“I Hate the Feminists”


[This is one of a series of posts on Caitlin Moran's book How to Be a Woman.  Click here for other posts in this series.]

As a senior in high school, I scribbled a poem into my AP English binder. The title: “I Hate the Feminists.” I wasn’t being ironic. Why, you might ask, at the young age of 17, was I writing such a poem? I’ll tell you. I really did feel angst towards those women out there who were making me feel like I should become a (cue thunder crash) Career Woman.

I was a young Utah Mormon. Raised in the church, I had been taught my whole life that my ultimate goal, the highest plane I could achieve, was that of wife-mom. The female role models that surrounded me were mostly SAHMs. My cover story was that I wanted to become a high school English teacher, but what I really wanted was to be the best Latter-Day Saint I could be. I wanted to be Jane Bennett from Pride and Prejudice, oozing goodness; certainly not a rebellious Lydia, an outspoken Lizzie. I remember walking to seminary one morning, soaking up a rosy sunrise, and crying because I wanted so badly to be Good.

In accordance with what I’d been taught and what I’d observed, that meant finding a husband while attending college, popping out between five and twelve babies, and avoiding feminists because they might make me unhappy with the way things are supposed to be. I associated feminists with rabble-rousers, causing discontent where there was harmony. I think many people (most?) still associate feminists with discord. Hence, the fear of the f-word.

Fast forward 15 years. I’m on the staff of a Mormon feminist magazine, Exponent II. (When I told someone who shall remain anonymous that I was volunteering for a Mormon feminist magazine, he snorted and said, “Mormon feminist? Isn’t that an oxymoron?”) I have a masters in English literature, I write feminist poetry, and I’ve been an adjunct professor of English and French. I also have two daughters. I have two gorgeous, smart, amazing daughters, and I fiercely want them to become whatever they want to be. Doctor, lawyer, teacher, CEO. And mom? Yes, it would be nice to be a grandma someday; I’m not gonna lie. However, I want my daughters to know they have options. Because of feminists, they have lots of options. 

Giving birth to daughters probably did more to change my mind about feminism than any other life experience I’ve had. When I found out that my first was going to be a girl, my first reaction was fear. I worried about sexual predators and chauvinist pigs and already wanted to Kung Fu chop their bodies in half. It’s one thing to experience sexual inequality. If you’re raised breathing it like oxygen, in many ways you grow used to it. But it’s another thing entirely to watch (or even imagine) your child as a victim of sexism. Something there has the power to transform a person into a snarling feminist tiger, claws out, teeth bared and dripping.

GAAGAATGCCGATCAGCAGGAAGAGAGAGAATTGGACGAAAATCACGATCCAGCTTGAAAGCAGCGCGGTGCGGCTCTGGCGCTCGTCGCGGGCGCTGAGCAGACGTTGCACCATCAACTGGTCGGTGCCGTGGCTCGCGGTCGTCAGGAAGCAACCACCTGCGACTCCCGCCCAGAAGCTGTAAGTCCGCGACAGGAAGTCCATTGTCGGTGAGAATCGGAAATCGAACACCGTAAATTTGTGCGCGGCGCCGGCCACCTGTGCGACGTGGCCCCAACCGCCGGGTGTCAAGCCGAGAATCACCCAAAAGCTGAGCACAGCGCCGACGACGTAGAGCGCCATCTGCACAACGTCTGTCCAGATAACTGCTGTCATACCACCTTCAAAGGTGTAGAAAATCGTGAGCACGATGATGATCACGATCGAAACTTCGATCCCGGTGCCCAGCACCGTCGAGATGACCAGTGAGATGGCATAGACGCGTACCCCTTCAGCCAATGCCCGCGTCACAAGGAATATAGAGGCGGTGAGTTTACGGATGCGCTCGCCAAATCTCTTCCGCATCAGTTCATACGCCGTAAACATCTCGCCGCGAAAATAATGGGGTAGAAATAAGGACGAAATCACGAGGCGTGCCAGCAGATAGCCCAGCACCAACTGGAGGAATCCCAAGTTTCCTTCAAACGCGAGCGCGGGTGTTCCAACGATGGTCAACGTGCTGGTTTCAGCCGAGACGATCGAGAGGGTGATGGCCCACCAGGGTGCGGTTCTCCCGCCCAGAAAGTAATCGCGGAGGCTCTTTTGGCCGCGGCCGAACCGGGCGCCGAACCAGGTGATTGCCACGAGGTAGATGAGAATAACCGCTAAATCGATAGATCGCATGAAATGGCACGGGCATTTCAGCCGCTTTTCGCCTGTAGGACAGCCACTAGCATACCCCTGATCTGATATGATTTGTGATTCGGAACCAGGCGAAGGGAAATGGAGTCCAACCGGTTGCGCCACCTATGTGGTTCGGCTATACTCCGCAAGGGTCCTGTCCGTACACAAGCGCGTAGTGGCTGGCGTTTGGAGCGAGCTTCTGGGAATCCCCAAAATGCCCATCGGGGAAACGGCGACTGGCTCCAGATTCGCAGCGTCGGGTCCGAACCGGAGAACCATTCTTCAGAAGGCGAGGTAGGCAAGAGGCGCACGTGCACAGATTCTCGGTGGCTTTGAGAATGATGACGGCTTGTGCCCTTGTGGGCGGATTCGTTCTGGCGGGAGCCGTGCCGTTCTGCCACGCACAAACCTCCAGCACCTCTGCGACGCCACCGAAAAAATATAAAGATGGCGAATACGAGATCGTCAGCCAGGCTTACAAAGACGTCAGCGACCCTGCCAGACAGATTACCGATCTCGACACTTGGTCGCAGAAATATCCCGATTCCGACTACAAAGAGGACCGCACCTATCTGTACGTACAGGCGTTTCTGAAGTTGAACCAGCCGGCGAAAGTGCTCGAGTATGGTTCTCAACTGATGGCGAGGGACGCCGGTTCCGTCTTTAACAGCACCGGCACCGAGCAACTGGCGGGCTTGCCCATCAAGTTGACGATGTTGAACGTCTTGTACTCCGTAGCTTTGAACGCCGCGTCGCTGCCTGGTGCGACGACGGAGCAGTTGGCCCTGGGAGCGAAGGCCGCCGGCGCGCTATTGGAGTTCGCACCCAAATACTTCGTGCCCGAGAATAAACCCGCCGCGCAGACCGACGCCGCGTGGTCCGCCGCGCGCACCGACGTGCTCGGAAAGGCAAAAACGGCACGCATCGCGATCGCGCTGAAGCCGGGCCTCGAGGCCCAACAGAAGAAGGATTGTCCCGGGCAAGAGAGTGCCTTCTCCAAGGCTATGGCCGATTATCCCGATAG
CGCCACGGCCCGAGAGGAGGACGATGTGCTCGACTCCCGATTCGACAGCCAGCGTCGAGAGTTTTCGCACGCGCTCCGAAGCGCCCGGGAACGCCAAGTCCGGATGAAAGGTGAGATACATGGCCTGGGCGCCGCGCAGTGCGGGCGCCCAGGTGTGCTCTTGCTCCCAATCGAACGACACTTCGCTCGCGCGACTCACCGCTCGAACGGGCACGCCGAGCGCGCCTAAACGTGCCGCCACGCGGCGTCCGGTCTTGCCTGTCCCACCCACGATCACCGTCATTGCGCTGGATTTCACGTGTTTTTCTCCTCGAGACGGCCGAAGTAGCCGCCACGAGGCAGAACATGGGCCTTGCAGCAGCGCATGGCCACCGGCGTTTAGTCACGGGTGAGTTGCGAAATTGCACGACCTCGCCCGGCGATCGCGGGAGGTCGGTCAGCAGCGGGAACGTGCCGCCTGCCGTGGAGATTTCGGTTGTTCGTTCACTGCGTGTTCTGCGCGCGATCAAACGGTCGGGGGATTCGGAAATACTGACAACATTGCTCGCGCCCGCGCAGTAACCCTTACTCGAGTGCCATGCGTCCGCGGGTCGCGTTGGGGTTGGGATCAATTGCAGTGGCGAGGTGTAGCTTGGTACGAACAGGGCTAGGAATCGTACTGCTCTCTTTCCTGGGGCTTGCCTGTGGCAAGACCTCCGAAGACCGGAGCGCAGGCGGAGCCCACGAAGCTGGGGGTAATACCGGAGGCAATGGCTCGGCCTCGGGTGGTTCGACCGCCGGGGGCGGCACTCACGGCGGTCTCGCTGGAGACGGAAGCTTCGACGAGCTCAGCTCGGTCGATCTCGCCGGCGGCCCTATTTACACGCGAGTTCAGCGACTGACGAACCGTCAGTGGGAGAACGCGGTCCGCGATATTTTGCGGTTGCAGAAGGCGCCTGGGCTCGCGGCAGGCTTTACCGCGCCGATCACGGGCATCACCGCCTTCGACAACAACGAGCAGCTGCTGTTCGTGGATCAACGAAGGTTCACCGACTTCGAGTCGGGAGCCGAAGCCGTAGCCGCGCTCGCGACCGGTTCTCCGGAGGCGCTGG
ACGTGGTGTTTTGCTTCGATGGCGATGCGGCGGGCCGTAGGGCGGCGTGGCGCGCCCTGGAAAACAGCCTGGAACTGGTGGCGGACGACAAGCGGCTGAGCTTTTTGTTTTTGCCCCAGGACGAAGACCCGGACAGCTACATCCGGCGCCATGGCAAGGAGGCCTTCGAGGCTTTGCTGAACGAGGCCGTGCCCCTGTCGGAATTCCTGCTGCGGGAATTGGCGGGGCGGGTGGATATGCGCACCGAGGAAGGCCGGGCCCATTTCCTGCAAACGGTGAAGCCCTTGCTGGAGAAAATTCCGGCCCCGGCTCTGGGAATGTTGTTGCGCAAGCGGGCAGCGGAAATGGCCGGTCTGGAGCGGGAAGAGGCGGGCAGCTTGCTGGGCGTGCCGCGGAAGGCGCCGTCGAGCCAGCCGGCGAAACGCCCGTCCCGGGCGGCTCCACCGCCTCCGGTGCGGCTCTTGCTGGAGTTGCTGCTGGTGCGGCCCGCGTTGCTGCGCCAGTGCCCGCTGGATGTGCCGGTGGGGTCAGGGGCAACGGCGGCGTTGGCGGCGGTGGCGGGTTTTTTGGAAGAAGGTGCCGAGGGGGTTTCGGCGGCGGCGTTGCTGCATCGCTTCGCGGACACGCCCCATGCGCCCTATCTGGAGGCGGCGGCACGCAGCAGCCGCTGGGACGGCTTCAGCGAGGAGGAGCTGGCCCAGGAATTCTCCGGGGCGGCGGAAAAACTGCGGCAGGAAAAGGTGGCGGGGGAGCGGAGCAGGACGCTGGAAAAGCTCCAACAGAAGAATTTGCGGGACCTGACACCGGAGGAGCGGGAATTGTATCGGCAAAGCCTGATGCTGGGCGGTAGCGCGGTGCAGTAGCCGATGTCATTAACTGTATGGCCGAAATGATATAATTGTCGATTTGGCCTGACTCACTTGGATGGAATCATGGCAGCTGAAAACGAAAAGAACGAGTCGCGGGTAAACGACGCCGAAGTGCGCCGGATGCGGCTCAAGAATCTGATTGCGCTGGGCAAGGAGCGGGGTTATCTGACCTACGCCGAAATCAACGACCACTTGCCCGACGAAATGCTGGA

I wish 17-year-old me could’ve had a good chat with Caitlin Moran. Perhaps Moran could’ve helped me realize that feminists are on my side, not something scary and Other. In How To Be a Woman, she boils down the definition of feminist to the essentials: if you are female and want to be in charge of your own body, then you are a feminist. Period. (Ehem. Moran says it much better. Read the book.) It really is that simple. She urges readers to reclaim the word “feminist,” to stand on chairs and shout, “I AM A FEMINIST!”

Men are not off the hook. She says:

And do not think you shouldn’t be standing on that chair shouting, “I AM A FEMINIST!” if you are a boy. A male feminist is one of the most glorious end-products of evolution. A male feminist should ABSOLUTELY be on the chair—so we ladies may all toast you, in champagne, before coveting your body wildly. And maybe get you to change that lightbulb, while you’re up there. (68)

It’s only been within the past year or so that I feel comfortable announcing to people (family and strangers alike) that I am a feminist. A MORMON feminist. Moran encourages adding a “strident” to “feminist” because “It looks hotter like that” (76). So maybe I’ll start introducing myself as a strident Mormon feminist and watch people implode from the thermal impact.

Recently, I looked for that old feminist-hating poem and couldn’t find it. Hopefully it made its way to the bottom of a landfill. Or better, maybe it was recycled and made into a new notebook. And maybe that notebook found its way into the hands of a feisty, fire-eating 17-year-old who is at this very moment writing a sonnet about Susan B. Anthony, an elegy for Eleanor Roosevelt, or a spunky Sapphic ode to Caitlin Moran.